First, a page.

A lot of people get discouraged because they try to do covers that never quite sound very good. Many times, the cover falls short because they’re trying to sing like the artist and not like themselves. Learn songs in different keys (basically higher or lower pitched from the original recording) and see which keys feel comfortable for you. Don’t worry about how it sounds, rather, become familiar with what your body wants to do. If you listen, it’ll tell you.
2. An audience of me
Ever heard your voice through the phone and hate the way your voice sounds? (“Do I really sound like that?”) The reason why this is so shocking is because when you talk you’re not hearing your voice, you’re hearing the vocal vibration in your head. In other words, we all hear voices in our head: every time we talk! Don’t worry: you’re not going crazy, especially if that voice tells you to give me all of your money.
The voice you hear when you sing sounds different from the voice that people do. Using a mic and PA allows you to better hear what audiences will hear. If you don’t have access to that, you can simply record yourself over your phone and listen back to it (if you’re an iPhone/iPad user, this is a fantastic option). If you don’t get used to the sound of your own voice, you’re going to spend your entire life fighting it instead of forming a partnership.
3. 10 minutes of heaven
This is a singing tip from one of my favorite singers, Bobby McFerrin. Set a timer and sing for 10 minutes straight. No accompaniment, no instruments, no breaks. Just sing. Make things up. Make sounds. Make-up your own scat vowels. Don’t prepare anything or think about what to sing. Improvising for 10 minutes straight is harder than it sounds, but you’ll be surprised with what you come up with.
Do this on a regular basis (once daily for me during my commute to teach), and you’ll gradually come to see improvements in your flexibility as a singer. This is a great opportunity to incorporate a new technique you’re focusing on whether it’s falsetto, vibrato, beat boxing, scatting, etc.
Because you’re the sole musician for those 10 minutes, work on breaking down your fear and reservations; try something goofy and different. The point of this exercise is not to sound amazing for 10 minutes. It’s to work on your instincts as a singer by setting aside time to be a purely instinctual singer.
Think of this as the equivalent of having a giant piece of paper, closing your eyes, and scribbling randomly until a timer goes off. It’s not going to look like the Mona Lisa or much of anything really, but you will become aware of how you hold the pencil in your hand, what direction scribbling feels comfortable, how fast or slow you can draw, how hard or soft you can press. That awareness will become your singer’s instinct.
4. Get down with it
Mechanically, a singer is a lot like a bagpipe–every girl’s dream, I know. As a singer, you’re a wind instrument. Without the proper airflow, your singing won’t reach its maximum ability to … bagpipe. My point: posture is important. Try this out: lie down flat on the floor on your back. This position will force you to have a straight back which is good for airflow.
Take a deep-bellied breath sing, “Laaaaaaaaaahhhhhhhh.” Your belly should go from looking darn-near pregnant and deflate like a balloon (disclaimer: if you actually are pregnant, your belly will still look pregnant). Repeat this 5 times, taking care to stay relaxed and not rush through the exercise.
You should strive for a similar airflow when you sing. Sing an easy song (still on your back) and see if you can recreate the sensation. Repeat until your girlfriend comes home to find you singing “Mary had a Little Lamb” on your back and institutionalizes you.
5. The jaws of a snake, the face of Jim Carrey
A lot of beginner singers lock their jaws when they sing and don’t let their mouths drop past what it normally would while talking. Try exaggerating mouth, jaw, and face movements. Watch any good performance of the Star Spangled Banner. In the closing, climatic notes of the song the singer’s mouth is probably wide open. An open jaw drastically opens the sound of your voice. You might not like it right away, but it sounds better to the listener. Like with any practice method, you want to practice by exaggerating desired results so that instinct will eventually override bade habits.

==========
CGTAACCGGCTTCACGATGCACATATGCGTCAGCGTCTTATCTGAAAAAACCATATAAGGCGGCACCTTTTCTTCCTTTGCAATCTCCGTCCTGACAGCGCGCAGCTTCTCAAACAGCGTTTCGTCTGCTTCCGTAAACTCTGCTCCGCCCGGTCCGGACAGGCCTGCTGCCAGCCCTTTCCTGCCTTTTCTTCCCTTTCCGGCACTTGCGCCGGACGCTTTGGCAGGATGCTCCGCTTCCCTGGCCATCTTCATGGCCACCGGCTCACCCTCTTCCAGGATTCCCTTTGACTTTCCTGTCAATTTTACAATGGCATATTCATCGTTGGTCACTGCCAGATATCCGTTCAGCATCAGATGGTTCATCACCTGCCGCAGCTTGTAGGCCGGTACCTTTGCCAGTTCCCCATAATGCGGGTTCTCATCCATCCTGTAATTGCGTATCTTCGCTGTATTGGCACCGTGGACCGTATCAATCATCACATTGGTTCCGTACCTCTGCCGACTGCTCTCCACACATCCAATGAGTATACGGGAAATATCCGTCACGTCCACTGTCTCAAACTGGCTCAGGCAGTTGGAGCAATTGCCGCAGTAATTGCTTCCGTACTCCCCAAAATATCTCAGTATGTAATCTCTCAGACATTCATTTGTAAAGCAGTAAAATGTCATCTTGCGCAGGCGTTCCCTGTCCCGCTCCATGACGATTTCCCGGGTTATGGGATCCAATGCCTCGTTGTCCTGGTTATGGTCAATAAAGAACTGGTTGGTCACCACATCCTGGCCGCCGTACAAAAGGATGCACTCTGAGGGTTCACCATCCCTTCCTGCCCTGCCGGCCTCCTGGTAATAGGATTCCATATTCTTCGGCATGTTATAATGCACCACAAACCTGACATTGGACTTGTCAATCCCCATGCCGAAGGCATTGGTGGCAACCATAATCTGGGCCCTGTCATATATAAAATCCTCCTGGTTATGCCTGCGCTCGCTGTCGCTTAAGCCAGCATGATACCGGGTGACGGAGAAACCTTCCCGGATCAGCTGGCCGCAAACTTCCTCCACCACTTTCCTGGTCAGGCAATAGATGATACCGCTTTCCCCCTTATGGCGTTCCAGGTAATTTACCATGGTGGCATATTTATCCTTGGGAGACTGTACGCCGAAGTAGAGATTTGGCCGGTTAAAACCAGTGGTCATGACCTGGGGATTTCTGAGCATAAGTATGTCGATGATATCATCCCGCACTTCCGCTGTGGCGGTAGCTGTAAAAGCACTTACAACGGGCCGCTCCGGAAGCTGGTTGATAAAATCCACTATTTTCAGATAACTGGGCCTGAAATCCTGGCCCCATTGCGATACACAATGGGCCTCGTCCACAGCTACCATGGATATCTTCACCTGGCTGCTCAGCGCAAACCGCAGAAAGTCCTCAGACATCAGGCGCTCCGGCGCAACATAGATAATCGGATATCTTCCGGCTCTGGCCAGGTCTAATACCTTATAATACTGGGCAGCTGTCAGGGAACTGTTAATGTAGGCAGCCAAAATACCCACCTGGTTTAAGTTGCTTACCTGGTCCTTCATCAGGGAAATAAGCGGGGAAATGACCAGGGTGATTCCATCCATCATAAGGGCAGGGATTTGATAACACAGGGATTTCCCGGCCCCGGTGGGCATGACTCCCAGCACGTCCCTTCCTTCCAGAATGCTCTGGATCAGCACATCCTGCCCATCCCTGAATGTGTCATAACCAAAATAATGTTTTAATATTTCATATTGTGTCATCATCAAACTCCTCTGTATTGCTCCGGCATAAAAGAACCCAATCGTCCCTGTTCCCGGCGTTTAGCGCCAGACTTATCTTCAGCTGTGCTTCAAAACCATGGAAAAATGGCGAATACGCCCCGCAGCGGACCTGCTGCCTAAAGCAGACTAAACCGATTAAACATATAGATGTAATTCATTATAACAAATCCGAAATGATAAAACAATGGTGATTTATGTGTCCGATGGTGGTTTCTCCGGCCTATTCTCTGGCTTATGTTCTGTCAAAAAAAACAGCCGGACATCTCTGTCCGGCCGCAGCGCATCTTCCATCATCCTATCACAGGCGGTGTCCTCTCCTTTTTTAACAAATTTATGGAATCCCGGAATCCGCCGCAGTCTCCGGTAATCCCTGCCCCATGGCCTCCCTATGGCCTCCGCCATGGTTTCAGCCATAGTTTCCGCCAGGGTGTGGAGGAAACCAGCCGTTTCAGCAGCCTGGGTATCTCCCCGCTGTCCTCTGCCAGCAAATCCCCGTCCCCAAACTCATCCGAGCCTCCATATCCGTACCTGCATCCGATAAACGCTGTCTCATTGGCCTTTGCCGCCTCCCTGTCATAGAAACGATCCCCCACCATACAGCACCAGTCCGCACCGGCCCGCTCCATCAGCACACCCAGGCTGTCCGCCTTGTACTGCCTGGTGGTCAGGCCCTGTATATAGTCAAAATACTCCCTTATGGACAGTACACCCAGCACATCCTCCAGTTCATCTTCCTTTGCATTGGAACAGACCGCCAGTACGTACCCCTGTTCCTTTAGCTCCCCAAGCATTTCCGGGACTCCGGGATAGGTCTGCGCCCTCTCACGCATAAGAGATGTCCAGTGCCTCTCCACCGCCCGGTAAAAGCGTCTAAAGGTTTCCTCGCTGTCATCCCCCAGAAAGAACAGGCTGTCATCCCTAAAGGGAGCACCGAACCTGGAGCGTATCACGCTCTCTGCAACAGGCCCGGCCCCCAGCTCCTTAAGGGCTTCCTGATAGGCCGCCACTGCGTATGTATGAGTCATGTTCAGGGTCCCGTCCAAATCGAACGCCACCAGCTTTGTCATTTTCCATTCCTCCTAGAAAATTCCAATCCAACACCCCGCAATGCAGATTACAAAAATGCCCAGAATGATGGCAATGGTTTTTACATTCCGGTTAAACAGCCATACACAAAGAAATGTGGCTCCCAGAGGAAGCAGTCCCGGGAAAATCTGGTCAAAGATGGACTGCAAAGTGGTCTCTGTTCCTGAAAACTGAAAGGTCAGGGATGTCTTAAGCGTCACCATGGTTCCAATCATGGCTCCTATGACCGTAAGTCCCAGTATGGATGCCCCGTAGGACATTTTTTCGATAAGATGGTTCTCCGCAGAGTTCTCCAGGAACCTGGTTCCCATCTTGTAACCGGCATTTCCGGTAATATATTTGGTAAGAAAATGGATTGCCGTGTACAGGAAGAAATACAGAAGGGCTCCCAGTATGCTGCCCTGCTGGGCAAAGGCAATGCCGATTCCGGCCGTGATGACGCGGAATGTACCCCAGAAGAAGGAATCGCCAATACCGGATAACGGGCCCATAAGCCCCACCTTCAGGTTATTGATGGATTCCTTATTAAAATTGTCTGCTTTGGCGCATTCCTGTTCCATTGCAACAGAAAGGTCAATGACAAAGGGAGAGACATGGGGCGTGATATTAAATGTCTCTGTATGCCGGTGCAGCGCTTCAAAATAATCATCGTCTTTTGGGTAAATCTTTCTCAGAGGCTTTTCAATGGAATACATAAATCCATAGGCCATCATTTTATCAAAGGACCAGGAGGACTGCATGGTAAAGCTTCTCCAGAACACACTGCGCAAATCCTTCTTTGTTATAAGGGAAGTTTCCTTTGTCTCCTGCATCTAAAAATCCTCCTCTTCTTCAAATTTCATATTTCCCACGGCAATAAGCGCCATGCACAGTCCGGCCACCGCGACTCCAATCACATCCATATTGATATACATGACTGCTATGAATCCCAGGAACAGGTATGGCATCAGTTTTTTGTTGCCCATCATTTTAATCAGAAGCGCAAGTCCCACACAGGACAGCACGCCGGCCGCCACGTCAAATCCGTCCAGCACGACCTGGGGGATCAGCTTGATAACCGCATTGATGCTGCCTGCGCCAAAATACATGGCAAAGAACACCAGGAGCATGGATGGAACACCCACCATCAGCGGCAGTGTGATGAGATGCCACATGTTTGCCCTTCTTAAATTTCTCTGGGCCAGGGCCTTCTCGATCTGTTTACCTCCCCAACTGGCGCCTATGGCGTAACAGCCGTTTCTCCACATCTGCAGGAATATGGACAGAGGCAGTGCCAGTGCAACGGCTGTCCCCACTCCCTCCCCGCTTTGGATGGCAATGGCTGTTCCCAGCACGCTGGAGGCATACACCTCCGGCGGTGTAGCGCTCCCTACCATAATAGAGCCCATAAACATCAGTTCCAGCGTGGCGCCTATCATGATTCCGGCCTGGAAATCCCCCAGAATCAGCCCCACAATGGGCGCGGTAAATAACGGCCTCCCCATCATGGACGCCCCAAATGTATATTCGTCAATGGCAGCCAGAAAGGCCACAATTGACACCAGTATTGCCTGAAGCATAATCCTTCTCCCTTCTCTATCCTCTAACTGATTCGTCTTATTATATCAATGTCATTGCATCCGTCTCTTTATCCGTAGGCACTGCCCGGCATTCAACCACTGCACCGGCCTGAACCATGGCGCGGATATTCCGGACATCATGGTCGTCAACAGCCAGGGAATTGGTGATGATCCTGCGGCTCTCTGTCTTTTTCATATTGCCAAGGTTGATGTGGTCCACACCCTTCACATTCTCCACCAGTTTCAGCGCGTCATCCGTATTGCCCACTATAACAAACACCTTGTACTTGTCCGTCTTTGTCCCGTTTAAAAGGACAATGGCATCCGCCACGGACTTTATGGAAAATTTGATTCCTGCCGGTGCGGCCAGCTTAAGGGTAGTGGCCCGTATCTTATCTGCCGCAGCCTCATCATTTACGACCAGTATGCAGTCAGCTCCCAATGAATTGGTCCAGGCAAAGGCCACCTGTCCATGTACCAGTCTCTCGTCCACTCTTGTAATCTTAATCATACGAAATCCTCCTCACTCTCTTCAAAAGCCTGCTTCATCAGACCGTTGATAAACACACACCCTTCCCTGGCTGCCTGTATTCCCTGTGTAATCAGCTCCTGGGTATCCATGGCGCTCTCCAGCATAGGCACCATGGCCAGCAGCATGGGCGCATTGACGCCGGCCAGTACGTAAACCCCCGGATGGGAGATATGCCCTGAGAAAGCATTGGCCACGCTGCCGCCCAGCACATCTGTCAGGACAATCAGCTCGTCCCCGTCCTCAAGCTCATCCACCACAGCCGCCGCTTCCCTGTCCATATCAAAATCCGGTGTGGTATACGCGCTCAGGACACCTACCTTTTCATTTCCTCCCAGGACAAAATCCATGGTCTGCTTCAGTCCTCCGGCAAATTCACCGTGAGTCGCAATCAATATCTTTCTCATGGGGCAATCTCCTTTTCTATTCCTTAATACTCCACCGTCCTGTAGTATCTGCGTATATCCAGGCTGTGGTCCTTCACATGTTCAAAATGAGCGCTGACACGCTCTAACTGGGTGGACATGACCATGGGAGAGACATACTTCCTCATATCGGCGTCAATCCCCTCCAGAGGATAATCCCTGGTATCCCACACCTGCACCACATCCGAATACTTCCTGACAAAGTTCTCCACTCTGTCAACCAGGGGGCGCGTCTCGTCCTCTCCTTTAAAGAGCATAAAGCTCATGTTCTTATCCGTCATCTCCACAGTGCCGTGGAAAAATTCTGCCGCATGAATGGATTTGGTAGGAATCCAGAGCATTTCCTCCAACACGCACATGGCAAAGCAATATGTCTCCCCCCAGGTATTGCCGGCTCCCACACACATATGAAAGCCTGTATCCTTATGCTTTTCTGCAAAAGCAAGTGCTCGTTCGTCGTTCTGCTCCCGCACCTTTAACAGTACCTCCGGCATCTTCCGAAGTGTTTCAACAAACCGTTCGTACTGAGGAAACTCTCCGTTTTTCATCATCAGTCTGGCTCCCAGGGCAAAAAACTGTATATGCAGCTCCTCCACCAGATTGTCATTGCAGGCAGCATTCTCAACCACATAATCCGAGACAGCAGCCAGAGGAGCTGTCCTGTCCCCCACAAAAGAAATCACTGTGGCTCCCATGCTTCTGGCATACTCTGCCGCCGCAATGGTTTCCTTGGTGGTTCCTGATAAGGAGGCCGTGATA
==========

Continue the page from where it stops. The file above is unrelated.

6. Go international
Sing with an accent. You might be surprised with the results! By consciously adopting a different manner of enunciating, you’ll immediately become more conscious of your spoken syllables. When you sing in your usual way, it’s easy to fall back on sloppy speaking patterns. You don’t have to be convincing, but you do have to be consistent and sincere in your effort as goof as you might feel. It can be fun, and in the process, you might stumble upon more poetic elements to the language in your songs.
7. Don’t go it alone
Go to open mics. Watch singers sing. Try it for yourself. Most open mics I’ve been to have very positive and supportive vibes; they understand that many people there just want a low-pressure outlet to be musical in a setting outside of their bedroom. You can also join a choir or amateur singing group. The main point being to get experience singing with other people. You’ll learn good habits from the bad and can often get direct tips from those you admire.
Have any singing tips that’ve worked for you? Want to see more posts like this? Disagree with something in the article? Write it in the comments below!
For the longest time, I’ve been wanting to do a YouTube tutorial series for my style of guitar! This is the first episode of a monthly series released every 2nd Wednesday of the month! Let me know what you think. 🙂
As I work on booking performances for 2014, I realized that I need a quick and easy way to edit the photos I take/are submitted by fans. I’ve dabbled in Adobe Bridge but never quite got why it’s any better than just organizing my photos in file folders to begin with. As it turns out, I was missing out on a lot!
This great tutorial made it pretty clear that I was wasting a lot of time with my old workflow.
1. Editing in Camera RAW mode allows you to make most the contrast, saturation, and other edits quickly and easily.
2. For someone like me who has all of his photos organized in dated folders, there is a way to preview the photos from multiple folders.
3. By going through Bridge, you edit multiple photos simultaneously through Camera RAW.
Not covered in this tutorial:
Bridge also allows you to rate your photos using a star system (1-5 stars) or flagging photos that aren’t any good. Then you can have bridge only show photos that are above a certain rating (4+ stars for example). This is great when you’ve taken a bunch of photos and have a handfull of duds that you don’t want to sort through.
Have some more beginner-friendly tips regarding Bridge, Camera RAW, or other Adobe products? Share them in the comments below!